Isabela surfacing to breathe in the waters of Chile's Gulf of Corcovado (Courtesy of Rodrigo Hucke-Gaete/Blue Whale Center)Marine and Freshwater Biology Oceanography Zoology 

Where Do Blue Whales Go to Breed?


Blue whales are the largest animal on Earth, yet the breeding grounds of these elusive creatures remained a mystery for a long time…until now.

By Kate Stone

Scientists studying blue whales in the waters of Chile through DNA profiling and photo-identification may have solved the mystery of where these huge animals go to breed, according to a recent study by the Chile’s Blue Whale Center/Universidad Austral de Chile, The National Oceanic and Atmospheric Administration (NOAA), and the Wildlife Conservation Society (WCS).

Read about other whales species, such as the magnificent humpback whale.

The researchers have been tracking a female blue whale they call Isabela. The whale has traveled at least once between Chile’s Gulf of Corcovado and the equatorial waters of the Galapagos Islands (a suspected blue whale breeding ground), a distance of more than 5,000 kilometers. Isabella’s journey represents the largest north-south migratory movement ever recorded for a Southern Hemisphere blue whale.

Isabela's dorsal fin, photographed in Chile's Gulf of Corcovado in 2006 (Courtesy of Rodrigo Hucke-Gaete/Blue Whale Center)
Isabela’s dorsal fin, photographed in Chile’s Gulf of Corcovado in 2006 (Courtesy of Rodrigo Hucke-Gaete/Blue Whale Center)

Blue Whale Research Rationale

The researchers are recommending that nations work together to establish areas where blue whales are protected in their travels. “Efforts to protect blue whales and other ocean-going species will always fall short without full knowledge of a species’ migratory range,” says Juan Pablo Torres-Florez of the Universidad Austral de Chile and the Blue Whale Center.

Isabela is at least 82 feet in length and may weigh up to 100 tons. “The discovery of Isabela traveling between southern Chile and the waters of Ecuador is important and very timely as we work to promote the recovery of the largest species to ever inhabit the earth,” adds Dr. Howard Rosenbaum of WCS’s Ocean Giants Program. “The movement of this one whale provides important information that will enable us to look further at these important areas for blue whales with goal to ensure their long-term protection.”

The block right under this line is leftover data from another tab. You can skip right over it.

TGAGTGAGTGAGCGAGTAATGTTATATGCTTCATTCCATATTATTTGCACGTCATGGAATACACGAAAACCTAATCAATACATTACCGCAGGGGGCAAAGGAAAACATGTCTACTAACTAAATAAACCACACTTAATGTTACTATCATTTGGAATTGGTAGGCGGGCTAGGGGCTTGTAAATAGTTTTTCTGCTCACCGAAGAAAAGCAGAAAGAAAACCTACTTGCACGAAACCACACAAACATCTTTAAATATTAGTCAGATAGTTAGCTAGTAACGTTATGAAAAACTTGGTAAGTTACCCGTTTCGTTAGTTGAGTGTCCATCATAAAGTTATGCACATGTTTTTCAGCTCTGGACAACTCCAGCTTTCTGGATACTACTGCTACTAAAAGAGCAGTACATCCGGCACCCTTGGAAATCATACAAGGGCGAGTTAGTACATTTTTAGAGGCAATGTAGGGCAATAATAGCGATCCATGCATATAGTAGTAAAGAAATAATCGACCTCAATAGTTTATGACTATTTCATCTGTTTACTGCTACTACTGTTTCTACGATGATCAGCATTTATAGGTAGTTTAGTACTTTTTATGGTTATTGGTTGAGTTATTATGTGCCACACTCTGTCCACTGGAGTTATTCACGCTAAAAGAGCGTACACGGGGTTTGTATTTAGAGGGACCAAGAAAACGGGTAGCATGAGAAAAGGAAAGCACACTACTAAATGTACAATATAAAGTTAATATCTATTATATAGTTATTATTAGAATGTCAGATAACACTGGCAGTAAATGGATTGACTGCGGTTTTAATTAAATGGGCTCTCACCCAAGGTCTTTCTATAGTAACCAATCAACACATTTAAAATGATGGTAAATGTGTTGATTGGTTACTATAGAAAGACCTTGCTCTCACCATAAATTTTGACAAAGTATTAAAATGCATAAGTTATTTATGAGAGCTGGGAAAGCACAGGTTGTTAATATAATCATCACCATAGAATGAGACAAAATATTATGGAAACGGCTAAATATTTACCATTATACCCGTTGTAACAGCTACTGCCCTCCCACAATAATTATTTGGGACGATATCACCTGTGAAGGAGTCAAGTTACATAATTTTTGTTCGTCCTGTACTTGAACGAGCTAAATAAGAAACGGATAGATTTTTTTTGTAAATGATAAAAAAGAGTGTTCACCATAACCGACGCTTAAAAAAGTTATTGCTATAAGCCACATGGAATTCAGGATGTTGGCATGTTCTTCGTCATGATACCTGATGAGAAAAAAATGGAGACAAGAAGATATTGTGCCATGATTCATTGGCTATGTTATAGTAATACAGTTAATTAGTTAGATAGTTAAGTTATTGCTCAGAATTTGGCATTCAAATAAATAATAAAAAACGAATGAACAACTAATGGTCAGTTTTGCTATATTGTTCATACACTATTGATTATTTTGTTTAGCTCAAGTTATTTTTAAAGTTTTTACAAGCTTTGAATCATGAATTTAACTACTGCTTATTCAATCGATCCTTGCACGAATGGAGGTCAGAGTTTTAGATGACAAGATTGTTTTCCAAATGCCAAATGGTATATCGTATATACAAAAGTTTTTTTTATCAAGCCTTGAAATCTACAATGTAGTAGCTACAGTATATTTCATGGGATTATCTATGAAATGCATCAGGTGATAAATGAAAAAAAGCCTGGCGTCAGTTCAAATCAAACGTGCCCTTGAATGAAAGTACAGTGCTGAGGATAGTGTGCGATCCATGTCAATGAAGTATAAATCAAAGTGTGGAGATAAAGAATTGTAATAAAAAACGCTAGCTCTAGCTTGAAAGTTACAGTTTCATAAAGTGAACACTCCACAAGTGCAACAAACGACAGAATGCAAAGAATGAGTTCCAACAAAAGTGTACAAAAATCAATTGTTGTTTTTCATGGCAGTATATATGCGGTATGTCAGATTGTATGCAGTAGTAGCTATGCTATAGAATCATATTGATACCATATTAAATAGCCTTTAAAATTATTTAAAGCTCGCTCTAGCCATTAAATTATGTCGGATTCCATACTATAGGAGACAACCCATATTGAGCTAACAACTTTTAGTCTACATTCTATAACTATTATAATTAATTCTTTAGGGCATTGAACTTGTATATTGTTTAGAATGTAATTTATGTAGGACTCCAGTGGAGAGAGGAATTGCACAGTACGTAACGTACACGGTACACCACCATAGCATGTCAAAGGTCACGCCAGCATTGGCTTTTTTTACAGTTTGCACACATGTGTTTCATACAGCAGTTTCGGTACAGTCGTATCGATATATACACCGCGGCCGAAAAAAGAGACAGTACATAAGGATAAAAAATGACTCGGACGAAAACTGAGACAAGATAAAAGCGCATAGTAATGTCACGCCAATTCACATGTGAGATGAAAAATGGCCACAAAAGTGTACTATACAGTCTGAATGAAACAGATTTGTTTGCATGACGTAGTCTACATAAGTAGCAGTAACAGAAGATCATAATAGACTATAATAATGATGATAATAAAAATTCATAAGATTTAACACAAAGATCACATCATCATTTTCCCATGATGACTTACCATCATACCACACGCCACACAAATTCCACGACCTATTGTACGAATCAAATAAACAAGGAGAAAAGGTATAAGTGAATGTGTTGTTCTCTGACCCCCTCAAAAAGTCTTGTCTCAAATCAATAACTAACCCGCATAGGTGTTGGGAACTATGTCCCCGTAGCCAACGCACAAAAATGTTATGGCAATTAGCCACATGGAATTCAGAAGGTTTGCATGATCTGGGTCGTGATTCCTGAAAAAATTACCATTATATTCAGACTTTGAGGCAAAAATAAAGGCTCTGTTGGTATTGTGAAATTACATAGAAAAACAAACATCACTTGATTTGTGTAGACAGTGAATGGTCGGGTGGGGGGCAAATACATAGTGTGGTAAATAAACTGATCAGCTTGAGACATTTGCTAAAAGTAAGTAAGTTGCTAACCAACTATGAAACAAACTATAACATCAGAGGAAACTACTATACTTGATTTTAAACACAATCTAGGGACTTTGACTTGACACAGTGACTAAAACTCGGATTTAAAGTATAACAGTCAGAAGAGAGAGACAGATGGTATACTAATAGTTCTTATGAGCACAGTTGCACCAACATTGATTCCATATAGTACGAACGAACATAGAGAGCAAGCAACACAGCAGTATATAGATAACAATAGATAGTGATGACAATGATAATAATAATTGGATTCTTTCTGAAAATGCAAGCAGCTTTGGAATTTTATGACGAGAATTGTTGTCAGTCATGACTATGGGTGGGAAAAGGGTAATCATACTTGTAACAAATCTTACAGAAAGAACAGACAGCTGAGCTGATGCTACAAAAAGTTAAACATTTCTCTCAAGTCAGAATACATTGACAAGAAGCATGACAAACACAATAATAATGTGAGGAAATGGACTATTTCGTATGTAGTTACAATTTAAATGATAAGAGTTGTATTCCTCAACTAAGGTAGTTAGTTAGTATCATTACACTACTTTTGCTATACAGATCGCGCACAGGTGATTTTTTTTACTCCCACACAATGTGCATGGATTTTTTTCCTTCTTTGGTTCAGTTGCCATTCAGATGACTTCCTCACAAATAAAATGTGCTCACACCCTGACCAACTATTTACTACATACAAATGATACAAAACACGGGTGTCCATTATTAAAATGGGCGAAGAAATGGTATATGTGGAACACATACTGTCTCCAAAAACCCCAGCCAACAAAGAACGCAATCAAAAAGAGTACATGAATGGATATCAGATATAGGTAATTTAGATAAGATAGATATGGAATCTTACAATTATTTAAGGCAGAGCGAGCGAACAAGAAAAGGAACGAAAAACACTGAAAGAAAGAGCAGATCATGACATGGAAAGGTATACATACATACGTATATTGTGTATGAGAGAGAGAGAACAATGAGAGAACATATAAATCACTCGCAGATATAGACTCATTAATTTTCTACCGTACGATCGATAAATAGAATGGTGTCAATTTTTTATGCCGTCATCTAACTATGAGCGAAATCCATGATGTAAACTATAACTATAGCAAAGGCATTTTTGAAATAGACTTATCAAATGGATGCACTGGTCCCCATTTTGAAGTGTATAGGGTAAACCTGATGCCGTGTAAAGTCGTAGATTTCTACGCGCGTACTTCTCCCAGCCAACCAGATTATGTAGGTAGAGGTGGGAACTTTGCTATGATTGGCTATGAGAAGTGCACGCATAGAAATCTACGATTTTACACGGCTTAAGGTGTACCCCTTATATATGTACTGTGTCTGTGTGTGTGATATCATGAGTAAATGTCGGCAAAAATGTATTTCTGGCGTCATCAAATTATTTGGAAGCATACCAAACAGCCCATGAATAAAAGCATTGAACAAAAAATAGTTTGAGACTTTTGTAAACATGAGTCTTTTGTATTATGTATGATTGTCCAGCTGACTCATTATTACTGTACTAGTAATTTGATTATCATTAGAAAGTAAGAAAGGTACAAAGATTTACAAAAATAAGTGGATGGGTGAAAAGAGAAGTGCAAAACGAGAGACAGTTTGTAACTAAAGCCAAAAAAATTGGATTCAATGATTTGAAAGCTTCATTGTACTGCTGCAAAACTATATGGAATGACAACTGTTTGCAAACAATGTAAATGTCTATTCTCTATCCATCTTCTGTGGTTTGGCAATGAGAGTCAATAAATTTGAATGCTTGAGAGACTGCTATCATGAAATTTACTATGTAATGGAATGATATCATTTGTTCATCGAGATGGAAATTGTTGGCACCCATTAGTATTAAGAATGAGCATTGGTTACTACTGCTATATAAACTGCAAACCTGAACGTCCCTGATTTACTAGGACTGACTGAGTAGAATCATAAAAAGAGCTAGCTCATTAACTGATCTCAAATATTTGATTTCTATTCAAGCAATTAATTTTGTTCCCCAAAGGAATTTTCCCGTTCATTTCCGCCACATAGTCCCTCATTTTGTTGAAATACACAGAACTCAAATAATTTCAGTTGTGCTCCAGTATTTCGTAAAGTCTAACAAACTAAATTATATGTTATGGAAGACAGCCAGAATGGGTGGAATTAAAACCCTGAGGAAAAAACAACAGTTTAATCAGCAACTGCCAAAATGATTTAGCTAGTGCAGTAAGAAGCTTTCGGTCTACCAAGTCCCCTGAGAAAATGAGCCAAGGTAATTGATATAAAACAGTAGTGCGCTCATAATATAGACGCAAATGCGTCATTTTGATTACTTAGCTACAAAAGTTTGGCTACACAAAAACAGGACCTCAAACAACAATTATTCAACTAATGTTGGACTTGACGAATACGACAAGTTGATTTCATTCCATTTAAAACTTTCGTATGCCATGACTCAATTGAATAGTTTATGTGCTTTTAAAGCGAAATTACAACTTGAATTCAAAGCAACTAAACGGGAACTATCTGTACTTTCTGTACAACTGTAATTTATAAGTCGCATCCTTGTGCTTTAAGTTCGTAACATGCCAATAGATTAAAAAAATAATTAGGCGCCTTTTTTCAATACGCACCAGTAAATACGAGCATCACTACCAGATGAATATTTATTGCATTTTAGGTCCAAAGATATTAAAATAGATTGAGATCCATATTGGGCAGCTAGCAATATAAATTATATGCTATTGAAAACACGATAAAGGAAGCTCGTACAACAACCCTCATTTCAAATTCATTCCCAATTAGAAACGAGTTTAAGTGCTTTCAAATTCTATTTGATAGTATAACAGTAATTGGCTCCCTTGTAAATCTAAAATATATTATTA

Whaling for DNA

Seeking to establish links between populations of blue whales in the Gulf of Corcovado and other regions, researchers in the eastern South Pacific examined DNA collected from the skin of blue whales with small biopsy darts fired from crossbows. The team also used data from sightings and photographs in their attempt to connect individual animals to different locations.

The analysis produced a genetic match between a female whale observed and sampled off the coast of southern Chile in the summer of 2006. The same whale was sampled by NOAA scientists in the waters of the Galapagos eight years earlier.

The researchers tell us that blue whales are frequently observed in the equatorial Pacific, just west of the Galapagos, and that further study might confirm the location as a wintering and breeding ground for at least some of the blue whales of southern Chile.

More about Blue Whales

Reaching nearly 100 feet in length, the blue whale is believed to be the largest animal that ever existed. Blue whales were nearly hunted to extinction by commercial whaling fleets before receiving international protection in 1966. At birth, a blue whale calf can measure between 23 and 27 feet in length and weigh almost 3 metric tons.

The study entitled “First Documented Migratory Destination for Eastern South Pacific Blue Whales” is published in the journal Marine Mammal Science, and can be accessed here.

Top Image: Isabela surfacing to breathe in the waters of Chile’s Gulf of Corcovado (Courtesy of Rodrigo Hucke-Gaete/Blue Whale Center)


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